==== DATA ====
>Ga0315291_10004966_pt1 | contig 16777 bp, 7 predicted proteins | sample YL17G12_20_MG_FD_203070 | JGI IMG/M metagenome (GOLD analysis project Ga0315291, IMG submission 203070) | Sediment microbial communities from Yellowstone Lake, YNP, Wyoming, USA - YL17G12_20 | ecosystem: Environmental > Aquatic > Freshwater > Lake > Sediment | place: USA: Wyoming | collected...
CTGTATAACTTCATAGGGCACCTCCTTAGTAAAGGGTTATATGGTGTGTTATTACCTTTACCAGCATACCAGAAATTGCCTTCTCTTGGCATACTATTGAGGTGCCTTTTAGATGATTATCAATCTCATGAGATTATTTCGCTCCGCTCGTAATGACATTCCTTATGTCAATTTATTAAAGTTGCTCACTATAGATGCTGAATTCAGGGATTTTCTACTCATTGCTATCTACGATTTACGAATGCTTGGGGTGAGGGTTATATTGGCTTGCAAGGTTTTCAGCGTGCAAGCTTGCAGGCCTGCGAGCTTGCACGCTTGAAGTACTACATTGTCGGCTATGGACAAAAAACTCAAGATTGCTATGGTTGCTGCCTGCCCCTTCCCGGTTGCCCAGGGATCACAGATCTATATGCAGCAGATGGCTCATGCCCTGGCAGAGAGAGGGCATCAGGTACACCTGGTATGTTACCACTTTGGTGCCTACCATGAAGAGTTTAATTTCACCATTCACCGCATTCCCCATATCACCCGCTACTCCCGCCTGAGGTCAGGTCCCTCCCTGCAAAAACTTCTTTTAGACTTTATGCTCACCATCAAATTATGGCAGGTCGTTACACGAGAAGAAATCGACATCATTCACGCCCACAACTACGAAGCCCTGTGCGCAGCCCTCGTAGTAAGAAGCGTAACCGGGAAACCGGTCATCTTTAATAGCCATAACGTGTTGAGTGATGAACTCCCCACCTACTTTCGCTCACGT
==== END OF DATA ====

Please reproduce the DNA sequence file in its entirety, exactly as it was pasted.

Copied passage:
>Ga0315291_10004966_pt1 | contig 16777 bp, 7 predicted proteins | sample YL17G12_20_MG_FD_203070 | JGI IMG/M metagenome (GOLD analysis project Ga0315291, IMG submission 203070) | Sediment microbial communities from Yellowstone Lake, YNP, Wyoming, USA - YL17G12_20 | ecosystem: Environmental > Aquatic > Freshwater > Lake > Sediment | place: USA: Wyoming | collected...
CTGTATAACTTCATAGGGCACCTCCTTAGTAAAGGGTTATATGGTGTGTTATTACCTTTACCAGCATACCAGAAATTGCCTTCTCTTGGCATACTATTGAGGTGCCTTTTAGATGATTATCAATCTCATGAGATTATTTCGCTCCGCTCGTAATGACATTCCTTATGTCAATTTATTAAAGTTGCTCACTATAGATGCTGAATTCAGGGATTTTCTACTCATTGCTATCTACGATTTACGAATGCTTGGGGTGAGGGTTATATTGGCTTGCAAGGTTTTCAGCGTGCAAGCTTGCAGGCCTGCGAGCTTGCACGCTTGAAGTACTACATTGTCGGCTATGGACAAAAAACTCAAGATTGCTATGGTTGCTGCCTGCCCCTTCCCGGTTGCCCAGGGATCACAGATCTATATGCAGCAGATGGCTCATGCCCTGGCAGAGAGAGGGCATCAGGTACACCTGGTATGTTACCACTTTGGTGCCTACCATGAAGAGTTTAATTTCACCATTCACCGCATTCCCCATATCACCCGCTACTCCCGCCTGAGGTCAGGTCCCTCCCTGCAAAAACTTCTTTTAGACTTTATGCTCACCATCAAATTATGGCAGGTCGTTACACGAGAAGAAATCGACATCATTCACGCCCACAACTACGAAGCCCTGTGCGCAGCCCTCGTAGTAAGAAGCGTAACCGGGAAACCGGTCATCTTTAATAGCCATAACGTGTTGAGTGATGAACTCCCCACCTACTTTCGCTCACGT